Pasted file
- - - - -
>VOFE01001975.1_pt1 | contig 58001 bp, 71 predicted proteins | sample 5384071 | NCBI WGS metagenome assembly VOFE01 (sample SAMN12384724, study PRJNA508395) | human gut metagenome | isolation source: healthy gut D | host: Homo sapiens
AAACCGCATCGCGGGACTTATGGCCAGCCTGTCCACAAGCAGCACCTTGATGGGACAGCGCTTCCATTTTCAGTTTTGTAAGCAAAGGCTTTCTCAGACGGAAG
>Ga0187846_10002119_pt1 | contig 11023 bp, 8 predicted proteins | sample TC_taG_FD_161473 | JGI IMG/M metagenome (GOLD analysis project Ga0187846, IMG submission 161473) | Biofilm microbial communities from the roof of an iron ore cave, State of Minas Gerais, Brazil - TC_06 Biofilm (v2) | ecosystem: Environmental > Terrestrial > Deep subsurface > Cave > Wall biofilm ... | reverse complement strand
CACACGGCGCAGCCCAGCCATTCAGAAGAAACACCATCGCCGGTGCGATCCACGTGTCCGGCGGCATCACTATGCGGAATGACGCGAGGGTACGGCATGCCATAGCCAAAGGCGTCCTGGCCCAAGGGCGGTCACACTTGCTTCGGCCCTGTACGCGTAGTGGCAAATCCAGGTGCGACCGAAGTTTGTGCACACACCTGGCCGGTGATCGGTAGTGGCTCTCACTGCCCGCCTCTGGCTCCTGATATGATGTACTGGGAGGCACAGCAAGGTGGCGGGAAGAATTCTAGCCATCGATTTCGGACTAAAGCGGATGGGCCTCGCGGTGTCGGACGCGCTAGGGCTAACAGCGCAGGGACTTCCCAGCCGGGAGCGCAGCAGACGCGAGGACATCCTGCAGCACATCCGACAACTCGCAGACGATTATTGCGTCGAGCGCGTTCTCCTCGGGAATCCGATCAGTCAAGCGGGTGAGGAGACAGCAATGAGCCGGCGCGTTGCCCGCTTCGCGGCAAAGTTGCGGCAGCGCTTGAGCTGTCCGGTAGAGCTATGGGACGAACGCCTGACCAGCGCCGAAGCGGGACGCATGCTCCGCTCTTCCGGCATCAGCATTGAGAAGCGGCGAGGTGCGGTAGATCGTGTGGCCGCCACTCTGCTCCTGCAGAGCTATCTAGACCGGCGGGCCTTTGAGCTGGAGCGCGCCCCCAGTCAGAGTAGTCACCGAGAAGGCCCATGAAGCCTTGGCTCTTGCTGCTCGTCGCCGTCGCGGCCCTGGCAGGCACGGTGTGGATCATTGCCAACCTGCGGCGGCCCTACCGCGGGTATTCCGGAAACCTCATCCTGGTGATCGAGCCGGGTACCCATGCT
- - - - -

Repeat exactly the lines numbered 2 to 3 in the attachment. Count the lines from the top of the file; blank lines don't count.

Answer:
AAACCGCATCGCGGGACTTATGGCCAGCCTGTCCACAAGCAGCACCTTGATGGGACAGCGCTTCCATTTTCAGTTTTGTAAGCAAAGGCTTTCTCAGACGGAAG
>Ga0187846_10002119_pt1 | contig 11023 bp, 8 predicted proteins | sample TC_taG_FD_161473 | JGI IMG/M metagenome (GOLD analysis project Ga0187846, IMG submission 161473) | Biofilm microbial communities from the roof of an iron ore cave, State of Minas Gerais, Brazil - TC_06 Biofilm (v2) | ecosystem: Environmental > Terrestrial > Deep subsurface > Cave > Wall biofilm ... | reverse complement strand